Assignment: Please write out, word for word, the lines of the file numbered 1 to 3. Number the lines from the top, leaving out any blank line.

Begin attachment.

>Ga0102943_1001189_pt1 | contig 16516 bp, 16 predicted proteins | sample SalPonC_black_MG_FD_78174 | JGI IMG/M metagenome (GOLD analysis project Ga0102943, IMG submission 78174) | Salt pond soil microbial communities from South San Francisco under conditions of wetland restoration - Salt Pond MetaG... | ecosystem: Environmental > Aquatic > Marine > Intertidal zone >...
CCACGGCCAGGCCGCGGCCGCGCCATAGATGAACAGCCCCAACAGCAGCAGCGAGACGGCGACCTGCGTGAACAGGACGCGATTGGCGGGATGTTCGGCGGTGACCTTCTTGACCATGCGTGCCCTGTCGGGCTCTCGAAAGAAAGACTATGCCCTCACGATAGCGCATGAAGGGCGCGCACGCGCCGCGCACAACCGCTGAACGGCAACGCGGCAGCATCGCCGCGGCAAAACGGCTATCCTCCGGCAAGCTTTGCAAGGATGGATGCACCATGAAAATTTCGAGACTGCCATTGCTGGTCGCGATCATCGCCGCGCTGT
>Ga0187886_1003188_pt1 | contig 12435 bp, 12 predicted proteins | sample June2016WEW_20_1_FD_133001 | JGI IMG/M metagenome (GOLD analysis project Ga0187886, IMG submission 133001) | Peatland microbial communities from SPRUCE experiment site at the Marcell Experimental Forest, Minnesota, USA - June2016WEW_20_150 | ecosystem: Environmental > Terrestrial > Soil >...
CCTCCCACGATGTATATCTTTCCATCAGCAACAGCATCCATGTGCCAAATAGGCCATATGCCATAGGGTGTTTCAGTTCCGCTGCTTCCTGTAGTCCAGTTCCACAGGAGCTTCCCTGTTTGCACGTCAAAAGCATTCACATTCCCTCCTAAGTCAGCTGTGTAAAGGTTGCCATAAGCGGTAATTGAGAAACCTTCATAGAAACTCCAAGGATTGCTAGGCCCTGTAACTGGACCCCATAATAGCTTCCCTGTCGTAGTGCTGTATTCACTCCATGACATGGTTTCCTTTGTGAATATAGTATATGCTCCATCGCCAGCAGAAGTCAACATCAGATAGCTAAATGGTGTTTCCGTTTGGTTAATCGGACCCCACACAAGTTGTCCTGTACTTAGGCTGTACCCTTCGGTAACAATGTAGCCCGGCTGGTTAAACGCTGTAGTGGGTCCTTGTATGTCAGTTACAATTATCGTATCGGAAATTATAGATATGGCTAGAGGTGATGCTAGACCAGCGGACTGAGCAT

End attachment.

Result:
>Ga0102943_1001189_pt1 | contig 16516 bp, 16 predicted proteins | sample SalPonC_black_MG_FD_78174 | JGI IMG/M metagenome (GOLD analysis project Ga0102943, IMG submission 78174) | Salt pond soil microbial communities from South San Francisco under conditions of wetland restoration - Salt Pond MetaG... | ecosystem: Environmental > Aquatic > Marine > Intertidal zone >...
CCACGGCCAGGCCGCGGCCGCGCCATAGATGAACAGCCCCAACAGCAGCAGCGAGACGGCGACCTGCGTGAACAGGACGCGATTGGCGGGATGTTCGGCGGTGACCTTCTTGACCATGCGTGCCCTGTCGGGCTCTCGAAAGAAAGACTATGCCCTCACGATAGCGCATGAAGGGCGCGCACGCGCCGCGCACAACCGCTGAACGGCAACGCGGCAGCATCGCCGCGGCAAAACGGCTATCCTCCGGCAAGCTTTGCAAGGATGGATGCACCATGAAAATTTCGAGACTGCCATTGCTGGTCGCGATCATCGCCGCGCTGT
>Ga0187886_1003188_pt1 | contig 12435 bp, 12 predicted proteins | sample June2016WEW_20_1_FD_133001 | JGI IMG/M metagenome (GOLD analysis project Ga0187886, IMG submission 133001) | Peatland microbial communities from SPRUCE experiment site at the Marcell Experimental Forest, Minnesota, USA - June2016WEW_20_150 | ecosystem: Environmental > Terrestrial > Soil >...